Are Family Trusts Still Worthwhile?

Read More

FilesAre Family Trusts Still Worthwhile?

The family trust gained popularity as an ownership structure for property and investments to help minimise tax and estate duty and maximise entitlement to residential care subsidies. The abolition of estate duty some years ago, reduced income tax benefits and the increased scrutiny placed on trusts within residential care subsidy applications have all lessened the importance of some of the key benefits of family trusts. However, this does not mean trusts no longer serve a useful purpose.

Trusts are expensive to operate. There is the cost of establishing the trust, the cost of preparing an annual tax return for the trust if it owns income-producing assets, and the annual cost of administering the trust. These costs must be compared to the benefit gained from the protection of assets from a variety of different risks as well as other ancillary benefits. Trusts can provide protection against a number of potential risks, of which the key ones are:

  • The possible reintroduction of estate duty
  • Claims on personal assets by business creditors
  • Relationship property claims

Trusts can also offer benefits, such as the ability to split income to family members on lower marginal tax rates, ease of transition of assets on death, and safeguarding of assets for vulnerable children.

The purpose of establishing a trust should be clearly identified. Trusts which have been established for the sole purpose of avoiding tax or increasing eligibility for government subsidies are unlikely to withstand scrutiny. It is important that trust administration and record keeping be diligently attended to if the trust is to be considered genuine, or not a ‘sham’. Consideration needs to be given to which assets should be held in the trust and how the trust should be structured. Due to the complexity of issues, good advice from a solicitor and accountant is essential.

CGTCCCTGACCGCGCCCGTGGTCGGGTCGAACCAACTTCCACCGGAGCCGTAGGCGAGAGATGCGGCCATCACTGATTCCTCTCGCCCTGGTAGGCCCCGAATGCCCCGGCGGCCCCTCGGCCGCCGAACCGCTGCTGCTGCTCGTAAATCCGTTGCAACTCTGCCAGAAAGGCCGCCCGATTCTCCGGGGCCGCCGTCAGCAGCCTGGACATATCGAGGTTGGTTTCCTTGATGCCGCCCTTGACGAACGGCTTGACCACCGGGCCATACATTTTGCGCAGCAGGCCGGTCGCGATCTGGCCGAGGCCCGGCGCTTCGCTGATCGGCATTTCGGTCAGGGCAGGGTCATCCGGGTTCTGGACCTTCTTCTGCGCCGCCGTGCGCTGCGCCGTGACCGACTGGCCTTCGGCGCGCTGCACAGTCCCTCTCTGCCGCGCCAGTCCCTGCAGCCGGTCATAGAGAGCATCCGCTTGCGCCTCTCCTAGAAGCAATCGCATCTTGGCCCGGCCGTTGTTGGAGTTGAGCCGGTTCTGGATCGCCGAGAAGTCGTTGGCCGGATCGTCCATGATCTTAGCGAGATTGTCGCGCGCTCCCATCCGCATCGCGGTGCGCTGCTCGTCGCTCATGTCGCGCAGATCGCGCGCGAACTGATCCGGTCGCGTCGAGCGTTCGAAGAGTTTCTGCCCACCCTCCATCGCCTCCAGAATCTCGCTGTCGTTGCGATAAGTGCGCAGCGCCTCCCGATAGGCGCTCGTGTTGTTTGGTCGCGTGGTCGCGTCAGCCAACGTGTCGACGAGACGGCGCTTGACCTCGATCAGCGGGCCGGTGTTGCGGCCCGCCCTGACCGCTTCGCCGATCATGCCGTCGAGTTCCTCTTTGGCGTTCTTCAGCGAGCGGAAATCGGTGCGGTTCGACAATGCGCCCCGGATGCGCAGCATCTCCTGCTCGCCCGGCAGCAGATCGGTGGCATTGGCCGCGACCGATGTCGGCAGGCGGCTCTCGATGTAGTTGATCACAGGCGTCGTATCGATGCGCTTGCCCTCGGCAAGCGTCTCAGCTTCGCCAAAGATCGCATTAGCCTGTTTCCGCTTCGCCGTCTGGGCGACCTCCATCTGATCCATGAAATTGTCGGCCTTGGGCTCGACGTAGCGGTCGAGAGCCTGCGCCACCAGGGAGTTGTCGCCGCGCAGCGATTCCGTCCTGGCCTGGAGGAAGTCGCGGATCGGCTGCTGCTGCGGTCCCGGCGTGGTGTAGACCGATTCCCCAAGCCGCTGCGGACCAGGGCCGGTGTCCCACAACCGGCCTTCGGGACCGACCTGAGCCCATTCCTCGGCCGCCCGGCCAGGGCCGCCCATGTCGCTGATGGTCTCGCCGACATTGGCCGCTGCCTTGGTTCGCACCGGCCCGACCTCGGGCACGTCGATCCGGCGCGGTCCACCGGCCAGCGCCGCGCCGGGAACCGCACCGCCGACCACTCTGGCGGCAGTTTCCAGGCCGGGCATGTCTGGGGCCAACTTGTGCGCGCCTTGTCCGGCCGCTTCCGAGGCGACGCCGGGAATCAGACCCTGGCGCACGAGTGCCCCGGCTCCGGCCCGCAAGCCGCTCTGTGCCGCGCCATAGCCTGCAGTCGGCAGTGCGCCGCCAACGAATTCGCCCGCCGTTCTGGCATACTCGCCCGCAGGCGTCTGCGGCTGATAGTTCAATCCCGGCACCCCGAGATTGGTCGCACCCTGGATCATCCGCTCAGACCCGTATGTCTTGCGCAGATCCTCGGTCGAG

Related Articles

Liz Koh

Budget Winners and Losers

The latest Government budget had something for everyone but while most households will be a few dollars a week better off, there are some clear winners and losers. In the winners’ corner are businesses, those on high incomes, and savers. The biggest losers are property investors who have built large portfolios financed partly by tax rebates.

Read More »

Top Up or Miss Out

The end of June is an important date for KiwiSaver members. The financial year for KiwiSaver runs from 1 July 2009 to 30 June 2010 and if you have contributed at least $1,040 to KiwiSaver during that time, you will be eligible for the full amount of Government tax credit to be paid into your KiwiSaver account in July.

Read More »

Responsible Investing

There is a worldwide trend for investors to want to make a positive contribution to the world by investing in companies that are socially and environmentally responsible. If you are passionate about the effects of climate change, the scarcity of food and water, and social or environmental policies in general, then you will no doubt wish to ensure that the companies in which you invest are going about their business in a manner that is consistent with your views.

Read More »

Helping You Live your retirement To the Max

Keep in touch

Fill in your details and we’ll get back to you in no time.